I absolutely adored this book. I think that it delved a lot into the struggles of teenage hood. I loved how Robert Cormier didn't shy away from the real challenges of high school. I feel like this book is fine for mature 13 year olds. While this book does talk a lot about more inappropriate girl things, I don't think it is overpowering. This book also curses a LOT. I think, however, that it was a good choice on the authors part to include some of that stuff because it is what actual teenagers talk about and say. I wouldn't let that stuff get in the way of the actual story and theme. I would highly recommend!

This title contains:

Educational Value
Violence & scariness
Sexy stuff
Language
Teen, 15 years old Written byChrisChrimson04 January 7, 2020

A Unpleasant Book,With No Genuine Sense

This book comes as a surprise to most children,the name "The Chocolate War" doesn't sound as it seems,this dreadful book is filled with terrible writing upon the Arthur(Robert Cormier).It makes no sense on how this book is based off of a storytelling of a kid(Jerry)(Main Character) starting his freshmen year,getting heavily bullied by not selling chocolates.They use chocolate as if it is some type of drug,when you hear chocolate you her some type of positive outlook,not with this story,it also promotes bullying ,with no type of interfering stoppage from a corrupt teacher.Overall this story has no impact on any children under age 16,the only impact it has is lack of intelligence.So please listen to what i'm saying and don't waste your time reading this book.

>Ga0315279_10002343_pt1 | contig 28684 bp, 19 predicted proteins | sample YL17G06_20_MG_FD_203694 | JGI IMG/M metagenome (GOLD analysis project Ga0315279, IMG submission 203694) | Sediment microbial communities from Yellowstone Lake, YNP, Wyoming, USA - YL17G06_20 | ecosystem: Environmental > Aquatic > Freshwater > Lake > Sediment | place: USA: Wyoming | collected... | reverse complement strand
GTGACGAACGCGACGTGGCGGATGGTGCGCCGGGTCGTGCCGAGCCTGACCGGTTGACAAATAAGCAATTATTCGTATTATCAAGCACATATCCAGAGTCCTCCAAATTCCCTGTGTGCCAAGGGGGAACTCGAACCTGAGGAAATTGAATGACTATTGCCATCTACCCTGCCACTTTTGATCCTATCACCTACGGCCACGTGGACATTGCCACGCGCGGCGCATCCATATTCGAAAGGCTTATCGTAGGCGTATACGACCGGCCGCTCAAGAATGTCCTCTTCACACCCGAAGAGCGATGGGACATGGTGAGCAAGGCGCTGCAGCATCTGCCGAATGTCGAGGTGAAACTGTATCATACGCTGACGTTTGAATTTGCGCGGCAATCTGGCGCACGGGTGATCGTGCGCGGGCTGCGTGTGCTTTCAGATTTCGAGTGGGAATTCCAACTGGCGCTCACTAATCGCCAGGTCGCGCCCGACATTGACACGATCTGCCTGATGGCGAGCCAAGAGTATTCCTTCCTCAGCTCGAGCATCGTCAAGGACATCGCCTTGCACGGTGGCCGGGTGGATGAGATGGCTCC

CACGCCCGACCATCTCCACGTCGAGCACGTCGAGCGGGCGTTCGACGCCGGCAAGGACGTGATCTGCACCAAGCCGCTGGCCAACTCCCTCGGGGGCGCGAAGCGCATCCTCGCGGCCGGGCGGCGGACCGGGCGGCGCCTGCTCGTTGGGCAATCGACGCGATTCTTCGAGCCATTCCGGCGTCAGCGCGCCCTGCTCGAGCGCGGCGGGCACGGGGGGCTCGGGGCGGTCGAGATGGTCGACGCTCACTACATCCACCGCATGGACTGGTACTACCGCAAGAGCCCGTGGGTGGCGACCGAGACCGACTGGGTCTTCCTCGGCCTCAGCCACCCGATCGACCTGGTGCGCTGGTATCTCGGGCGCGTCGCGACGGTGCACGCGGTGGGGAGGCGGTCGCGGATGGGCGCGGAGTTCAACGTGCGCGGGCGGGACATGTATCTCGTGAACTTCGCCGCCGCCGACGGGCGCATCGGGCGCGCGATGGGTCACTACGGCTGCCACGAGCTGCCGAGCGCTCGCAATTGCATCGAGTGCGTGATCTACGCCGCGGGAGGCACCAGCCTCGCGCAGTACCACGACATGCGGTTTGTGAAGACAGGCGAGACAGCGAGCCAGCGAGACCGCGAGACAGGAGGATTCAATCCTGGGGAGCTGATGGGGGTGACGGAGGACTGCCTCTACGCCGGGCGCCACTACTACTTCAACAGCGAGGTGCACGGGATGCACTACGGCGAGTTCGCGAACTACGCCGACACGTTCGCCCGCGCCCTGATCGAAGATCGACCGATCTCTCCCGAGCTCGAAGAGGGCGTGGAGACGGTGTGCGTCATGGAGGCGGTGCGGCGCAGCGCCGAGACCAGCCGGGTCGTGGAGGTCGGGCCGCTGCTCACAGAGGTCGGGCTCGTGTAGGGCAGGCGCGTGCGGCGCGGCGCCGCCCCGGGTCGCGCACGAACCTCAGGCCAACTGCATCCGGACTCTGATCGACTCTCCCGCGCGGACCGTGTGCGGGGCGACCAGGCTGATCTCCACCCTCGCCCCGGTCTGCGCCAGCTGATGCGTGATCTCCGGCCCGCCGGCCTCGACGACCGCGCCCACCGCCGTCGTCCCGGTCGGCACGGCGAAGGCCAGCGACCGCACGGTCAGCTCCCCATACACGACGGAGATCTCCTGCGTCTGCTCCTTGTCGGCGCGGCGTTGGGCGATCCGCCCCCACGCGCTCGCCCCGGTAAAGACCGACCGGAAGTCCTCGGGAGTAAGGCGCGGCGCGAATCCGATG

This title contains:

Violence & scariness
Sexy stuff
Language
Drinking, Drugs & Smoking
Teen, 13 years old Written byAlyssa Vidali December 17, 2018

Boring....

the way the characters are descirbed is really bad and full of clichés.

This title contains:

Violence & scariness
Sexy stuff
Language
Teen, 13 years old Written by23enigg September 2, 2018

A Really Good Read

First off, I think this book is a masterpiece. The ending really does disappoint though, but they do have a sequel, “Beyond the Chocolate War” (if you’re interested). The themes of this book run very deep, but that doesn’t mean you should turn this book down. It’s deals with very physiological issues and is a literacy classic. Definitely recommend.

This title contains:

Educational Value
Teen, 16 years old Written bySadiehalo August 11, 2017

A Very violating and disturbing book that crossed the line as an "exciting good read"...

The book is very vulgar and I do not recommend this for kids younger then 15, I felt very uncomfortable and violated when the book talked about matsturbation and sexual thoughts. The book cussed too much and gave me a distasteful feeling by the end of the book. The book also has alot of bullying and violence.This is not one of the best books I have read and I recommend parents reading the summary and reviews for the book before letting your children read it.

This title contains:

Violence & scariness
Sexy stuff
Language
Drinking, Drugs & Smoking
Teen, 14 years old Written bycommensenseroseh July 22, 2017

Violence but no sex

The Chocolate War is really good, but that's not why you're reading my review. Sexual Content- minor references to masturabtion; a boy talks about a girl's curves non graphically
Violence- a boy gets beaten up very badly
Positive Role Models- you can talk about whether what Jerry did was a good idea or not. Lots of bullies, bully teachers too
Language- some pretty minor swearing, a boy is derogatorally called a fairy